Zombies

The View, The Scorch, and a Zombie Apocalypse

Blog_TVControlRoomHave you ever wondered what it would be like to be a victim of a zombie apocalypse? Me neither, though yet another movie has emerged to depict the potential outcome of such a catastrophe. Which has me thinking. We’re not so different from these would-be victims.

Though much of our world is now wireless, how much of our days are spent connected by invisible wires to a monitor of some sort? The TV screen, the computer monitor, our cell phone display. And though we’re told by the talking heads on such monitors to think for ourselves, they’re doing an awful lot of the thinking for us. “Be original, be yourself, be unique!” they cry as the silent warning sounds that if we so much as diverge from their status quo, we will be verbally persecuted, if not worse.

A recent and now-notorious episode of The View serves as example. Nurses around the world were rightly outraged when their selfless profession was casually mocked by the talking heads on this opinion-driven platform, triggering the hashtag #nursesunite. No matter if the initial comments were a weak attempt at humor. It took this obvious untruth spoken across the airwaves to wake would-be fans to what has been reality for as long as the first TV antennas went up: not everything we hear from rich and famous self-proclaimed life-experts is…true.

We’ve lived so long in a media-induced stupor that we don’t realize how far we’ve drifted from reality until some clearly misguided statement wakes us from our near-comatose state. How long prior to #nursesunite were the screen-bound personas of The View and shows like it speaking untruths, half-truths, misguided words and emotion-driven opinions without a public outcry as the outcome? How much of our own worldview is so influenced by the media that we can’t even separate truth from opinion…from blatant lie?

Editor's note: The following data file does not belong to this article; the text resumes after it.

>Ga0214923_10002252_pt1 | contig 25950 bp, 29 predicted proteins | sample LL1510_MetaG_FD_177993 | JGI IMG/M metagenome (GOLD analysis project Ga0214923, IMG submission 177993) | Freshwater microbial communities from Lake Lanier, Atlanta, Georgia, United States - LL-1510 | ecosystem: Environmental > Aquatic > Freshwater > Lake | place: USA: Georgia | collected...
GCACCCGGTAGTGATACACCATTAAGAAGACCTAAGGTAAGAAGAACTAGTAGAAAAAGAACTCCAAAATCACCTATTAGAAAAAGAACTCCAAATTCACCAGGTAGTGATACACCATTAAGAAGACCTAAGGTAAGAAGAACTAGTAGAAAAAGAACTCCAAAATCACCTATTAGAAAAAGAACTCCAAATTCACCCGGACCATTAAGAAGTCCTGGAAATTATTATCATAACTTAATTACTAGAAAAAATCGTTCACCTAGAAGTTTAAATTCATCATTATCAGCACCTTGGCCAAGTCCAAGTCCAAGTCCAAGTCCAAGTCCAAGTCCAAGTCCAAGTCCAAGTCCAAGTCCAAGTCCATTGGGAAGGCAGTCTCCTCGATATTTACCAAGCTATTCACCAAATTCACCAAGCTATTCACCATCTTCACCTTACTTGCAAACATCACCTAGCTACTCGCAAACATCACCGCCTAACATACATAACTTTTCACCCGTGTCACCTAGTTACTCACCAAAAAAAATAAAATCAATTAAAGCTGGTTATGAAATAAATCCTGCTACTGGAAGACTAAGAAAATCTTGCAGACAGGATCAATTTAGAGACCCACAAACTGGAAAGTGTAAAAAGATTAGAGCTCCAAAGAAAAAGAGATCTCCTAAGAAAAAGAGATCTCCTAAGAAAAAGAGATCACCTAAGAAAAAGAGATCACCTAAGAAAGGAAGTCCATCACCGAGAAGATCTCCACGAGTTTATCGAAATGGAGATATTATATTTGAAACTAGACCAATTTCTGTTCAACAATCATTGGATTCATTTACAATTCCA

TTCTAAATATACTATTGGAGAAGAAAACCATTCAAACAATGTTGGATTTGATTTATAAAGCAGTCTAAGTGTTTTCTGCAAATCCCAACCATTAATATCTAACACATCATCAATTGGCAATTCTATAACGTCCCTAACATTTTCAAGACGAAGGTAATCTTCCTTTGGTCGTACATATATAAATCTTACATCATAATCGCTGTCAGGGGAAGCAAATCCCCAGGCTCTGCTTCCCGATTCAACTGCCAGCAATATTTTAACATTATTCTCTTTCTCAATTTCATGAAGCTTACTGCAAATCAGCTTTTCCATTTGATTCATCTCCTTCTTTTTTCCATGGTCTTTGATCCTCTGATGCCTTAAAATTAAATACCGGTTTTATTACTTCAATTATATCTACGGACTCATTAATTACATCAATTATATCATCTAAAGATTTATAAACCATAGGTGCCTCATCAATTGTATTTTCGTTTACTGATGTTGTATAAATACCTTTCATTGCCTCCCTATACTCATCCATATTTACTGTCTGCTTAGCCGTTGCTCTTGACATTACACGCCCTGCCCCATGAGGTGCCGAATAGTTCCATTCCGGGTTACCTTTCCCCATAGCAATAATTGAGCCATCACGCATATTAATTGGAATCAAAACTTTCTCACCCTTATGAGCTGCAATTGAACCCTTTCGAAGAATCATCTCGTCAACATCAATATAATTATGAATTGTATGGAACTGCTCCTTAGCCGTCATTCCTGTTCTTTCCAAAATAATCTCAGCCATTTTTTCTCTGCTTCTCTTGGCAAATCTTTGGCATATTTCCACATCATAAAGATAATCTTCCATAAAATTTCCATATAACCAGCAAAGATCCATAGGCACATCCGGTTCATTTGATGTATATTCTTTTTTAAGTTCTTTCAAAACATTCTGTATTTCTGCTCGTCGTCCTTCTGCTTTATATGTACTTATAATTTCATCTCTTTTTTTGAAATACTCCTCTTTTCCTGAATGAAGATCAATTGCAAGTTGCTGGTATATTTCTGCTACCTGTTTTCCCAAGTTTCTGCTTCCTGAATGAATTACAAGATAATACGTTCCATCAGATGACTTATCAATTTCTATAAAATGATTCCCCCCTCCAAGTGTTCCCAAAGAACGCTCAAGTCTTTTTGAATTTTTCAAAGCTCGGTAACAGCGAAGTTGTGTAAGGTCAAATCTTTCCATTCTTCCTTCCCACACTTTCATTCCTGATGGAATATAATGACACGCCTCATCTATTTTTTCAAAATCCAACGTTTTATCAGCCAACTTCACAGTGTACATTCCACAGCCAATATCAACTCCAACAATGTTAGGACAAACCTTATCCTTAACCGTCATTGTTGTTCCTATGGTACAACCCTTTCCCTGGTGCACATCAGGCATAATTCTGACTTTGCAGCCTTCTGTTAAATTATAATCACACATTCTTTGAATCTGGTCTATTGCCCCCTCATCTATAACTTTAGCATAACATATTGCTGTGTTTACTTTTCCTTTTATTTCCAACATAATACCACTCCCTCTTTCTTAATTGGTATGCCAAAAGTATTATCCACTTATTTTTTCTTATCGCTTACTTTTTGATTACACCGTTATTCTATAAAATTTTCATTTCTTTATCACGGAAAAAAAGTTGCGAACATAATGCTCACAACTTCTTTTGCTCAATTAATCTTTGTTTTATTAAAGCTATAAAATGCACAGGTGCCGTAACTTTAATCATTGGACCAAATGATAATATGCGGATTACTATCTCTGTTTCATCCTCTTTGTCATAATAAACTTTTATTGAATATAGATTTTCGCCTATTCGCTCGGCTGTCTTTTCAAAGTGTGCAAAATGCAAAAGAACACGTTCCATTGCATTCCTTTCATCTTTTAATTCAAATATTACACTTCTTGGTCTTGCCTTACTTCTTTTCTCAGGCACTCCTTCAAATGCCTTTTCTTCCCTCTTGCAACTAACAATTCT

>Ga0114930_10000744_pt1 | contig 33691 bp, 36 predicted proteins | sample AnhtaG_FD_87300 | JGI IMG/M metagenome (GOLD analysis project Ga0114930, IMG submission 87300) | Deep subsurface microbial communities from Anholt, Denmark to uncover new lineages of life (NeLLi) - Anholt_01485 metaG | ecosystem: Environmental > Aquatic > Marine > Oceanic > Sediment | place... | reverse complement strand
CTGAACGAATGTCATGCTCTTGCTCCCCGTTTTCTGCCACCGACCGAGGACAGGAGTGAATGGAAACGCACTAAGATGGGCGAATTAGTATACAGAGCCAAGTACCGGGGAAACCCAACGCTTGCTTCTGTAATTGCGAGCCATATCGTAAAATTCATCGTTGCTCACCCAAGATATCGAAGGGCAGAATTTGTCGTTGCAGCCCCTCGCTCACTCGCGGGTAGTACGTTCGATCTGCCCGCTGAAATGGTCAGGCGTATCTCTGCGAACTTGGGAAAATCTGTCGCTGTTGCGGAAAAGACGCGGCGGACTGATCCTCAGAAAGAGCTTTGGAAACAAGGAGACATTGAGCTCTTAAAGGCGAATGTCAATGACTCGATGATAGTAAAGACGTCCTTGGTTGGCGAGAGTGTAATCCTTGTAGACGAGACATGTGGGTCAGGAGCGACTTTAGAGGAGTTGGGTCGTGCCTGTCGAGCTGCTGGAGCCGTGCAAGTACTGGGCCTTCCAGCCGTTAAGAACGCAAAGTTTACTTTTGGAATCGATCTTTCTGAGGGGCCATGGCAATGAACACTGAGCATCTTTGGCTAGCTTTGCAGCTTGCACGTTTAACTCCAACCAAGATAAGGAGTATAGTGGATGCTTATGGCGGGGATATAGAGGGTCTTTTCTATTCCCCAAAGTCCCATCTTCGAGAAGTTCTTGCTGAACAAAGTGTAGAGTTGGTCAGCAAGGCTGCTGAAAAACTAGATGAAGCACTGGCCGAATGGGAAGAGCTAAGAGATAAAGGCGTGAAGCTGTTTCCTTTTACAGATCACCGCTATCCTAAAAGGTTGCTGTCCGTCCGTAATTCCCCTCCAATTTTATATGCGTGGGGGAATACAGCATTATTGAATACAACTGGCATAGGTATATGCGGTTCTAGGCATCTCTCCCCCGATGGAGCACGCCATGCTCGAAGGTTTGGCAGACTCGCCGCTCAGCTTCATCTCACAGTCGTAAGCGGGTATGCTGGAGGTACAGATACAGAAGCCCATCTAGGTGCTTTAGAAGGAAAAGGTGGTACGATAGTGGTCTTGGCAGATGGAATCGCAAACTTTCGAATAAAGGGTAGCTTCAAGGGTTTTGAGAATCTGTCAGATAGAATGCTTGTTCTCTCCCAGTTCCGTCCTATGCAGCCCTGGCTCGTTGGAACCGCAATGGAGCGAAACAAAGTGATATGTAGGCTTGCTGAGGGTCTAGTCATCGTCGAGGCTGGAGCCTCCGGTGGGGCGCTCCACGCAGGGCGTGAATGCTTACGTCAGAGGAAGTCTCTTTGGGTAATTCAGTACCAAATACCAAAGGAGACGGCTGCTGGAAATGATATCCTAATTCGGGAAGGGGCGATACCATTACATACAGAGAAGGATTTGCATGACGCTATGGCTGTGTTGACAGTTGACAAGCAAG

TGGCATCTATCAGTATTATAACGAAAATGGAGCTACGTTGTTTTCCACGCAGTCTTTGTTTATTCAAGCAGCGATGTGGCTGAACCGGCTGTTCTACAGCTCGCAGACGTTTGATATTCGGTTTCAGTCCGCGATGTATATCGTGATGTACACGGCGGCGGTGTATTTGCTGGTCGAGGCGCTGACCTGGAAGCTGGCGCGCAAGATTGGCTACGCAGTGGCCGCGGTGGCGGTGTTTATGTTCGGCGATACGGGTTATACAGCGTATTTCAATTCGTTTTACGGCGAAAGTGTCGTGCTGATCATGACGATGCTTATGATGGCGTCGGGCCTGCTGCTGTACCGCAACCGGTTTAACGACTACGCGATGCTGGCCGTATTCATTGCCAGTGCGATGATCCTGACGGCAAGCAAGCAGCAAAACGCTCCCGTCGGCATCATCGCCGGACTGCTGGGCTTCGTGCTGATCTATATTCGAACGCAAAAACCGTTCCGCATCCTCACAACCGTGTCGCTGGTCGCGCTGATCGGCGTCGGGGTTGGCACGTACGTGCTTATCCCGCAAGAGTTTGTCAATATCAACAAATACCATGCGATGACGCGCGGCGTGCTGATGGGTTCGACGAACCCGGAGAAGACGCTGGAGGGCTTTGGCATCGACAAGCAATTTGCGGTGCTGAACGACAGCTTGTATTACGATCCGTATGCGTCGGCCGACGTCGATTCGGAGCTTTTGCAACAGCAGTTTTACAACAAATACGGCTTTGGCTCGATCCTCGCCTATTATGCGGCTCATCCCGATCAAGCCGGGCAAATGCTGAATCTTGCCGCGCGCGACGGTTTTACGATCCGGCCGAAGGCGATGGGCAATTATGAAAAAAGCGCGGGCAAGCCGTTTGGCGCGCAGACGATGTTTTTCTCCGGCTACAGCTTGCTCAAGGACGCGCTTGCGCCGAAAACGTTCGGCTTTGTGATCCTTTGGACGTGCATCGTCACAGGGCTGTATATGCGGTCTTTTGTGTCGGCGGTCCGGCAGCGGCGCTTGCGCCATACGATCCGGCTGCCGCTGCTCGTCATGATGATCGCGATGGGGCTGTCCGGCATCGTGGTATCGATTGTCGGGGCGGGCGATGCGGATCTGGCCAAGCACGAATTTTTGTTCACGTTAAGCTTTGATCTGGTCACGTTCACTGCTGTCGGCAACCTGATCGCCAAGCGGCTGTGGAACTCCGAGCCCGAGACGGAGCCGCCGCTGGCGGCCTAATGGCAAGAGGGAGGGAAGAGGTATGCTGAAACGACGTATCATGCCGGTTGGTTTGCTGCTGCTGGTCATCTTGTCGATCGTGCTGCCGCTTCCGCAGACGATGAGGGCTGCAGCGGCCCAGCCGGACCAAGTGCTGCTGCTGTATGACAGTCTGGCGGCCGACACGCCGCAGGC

#Nursesunite is not just a hashtag. It’s a wake-up call, reminding us that the people on TV are just…people. They are not gods. They are not life-experts. And we don’t owe our lives, or our brains, to them. As much as the world of monitors has become our world, we need to detach ourselves from the wireless wires and finally…think for ourselves.

He Didn’t Die for This

Blog_PhilippineCemetaryHave you ever come face to face with death? I did, once—at a graveyard in the Philippines. There, the bodies are not buried six feet under, but in cement enclosures above ground. To reach the burial site for the funeral we were attending, we had to walk through a maze of these cement enclosures until we reached the back wall. There, the poor rent slots for their deceased loved ones. Because they can’t afford a permanent resting place, the remains are often tossed on the ground once the rental agreement is complete and the space is needed for a new occupant. While navigating the maze of tombs, it’s not unusual to encounter skeletons with skulls full of withering hair. It’s a sobering encounter with the reality of our own mortality.

A walk through life can often feel like a walk through that graveyard—every day surrounded by news of suffering. Even worse is a much-anticipated visit to a place meant to bring hope, only to find a mausoleum of death. It’s beyond unfortunate when a church feels like a mortuary—a place of meaningless ritual, passionless preaching, and meaningless tradition. Really? Is this what Jesus died for?

Reflecting on my journey through that maze of death, I realize one glaring truth. No man dies to live among the dead. No man lays down his life so others can live as zombies. And, to be honest, that’s what empty religion can do to a person. We appease our conscience with a weekly (or yearly) visit to church—stand up, sit down, repeat memorized phrases in droning monotone, and leave unchanged. And I must ask again…is THIS what Jesus died for?

There is much to be said about what Jesus DID die for. Still, we neglect to consider what he DIDN’T die for. And we can be sure he DIDN’T die so we can show up once a week in a pretty dress or snazzy suit, impressing others with a façade of pious humility. He didn’t die so we can drive up in our sleek sedan, drop a few coins in the bucket, and return after that miserable half-hour to a life of self-indulgence. He didn’t die so we can stand in a room full of strangers, together mindless robots repeating phrases that mean nothing to us. Believe me, NO man would die for THAT.

What is it that so moves us to go through the mindless motions, week after week, year after year? Why do we settle for infinitely less than what our Savior died for? Why do we live bound to our comfort zones and safe houses when he left his comfort and security behind to suffer and die that we can have LIFE that is truly LIFE? There’s a vast difference between walking dead while awaiting resurrection, and walking dead unaware, desiring for nothing more.

“‘These people honor me with their lips, but their hearts are far from me.” (Matthew 15:8)

“The thief comes only to steal and kill and destroy; I came that they may have life, and have it abundantly.” (John 10:10)

“He has told you, O man, what is good; And what does the LORD require of you But to do justice, to love kindness, And to walk humbly with your God?” (Micah 6:8)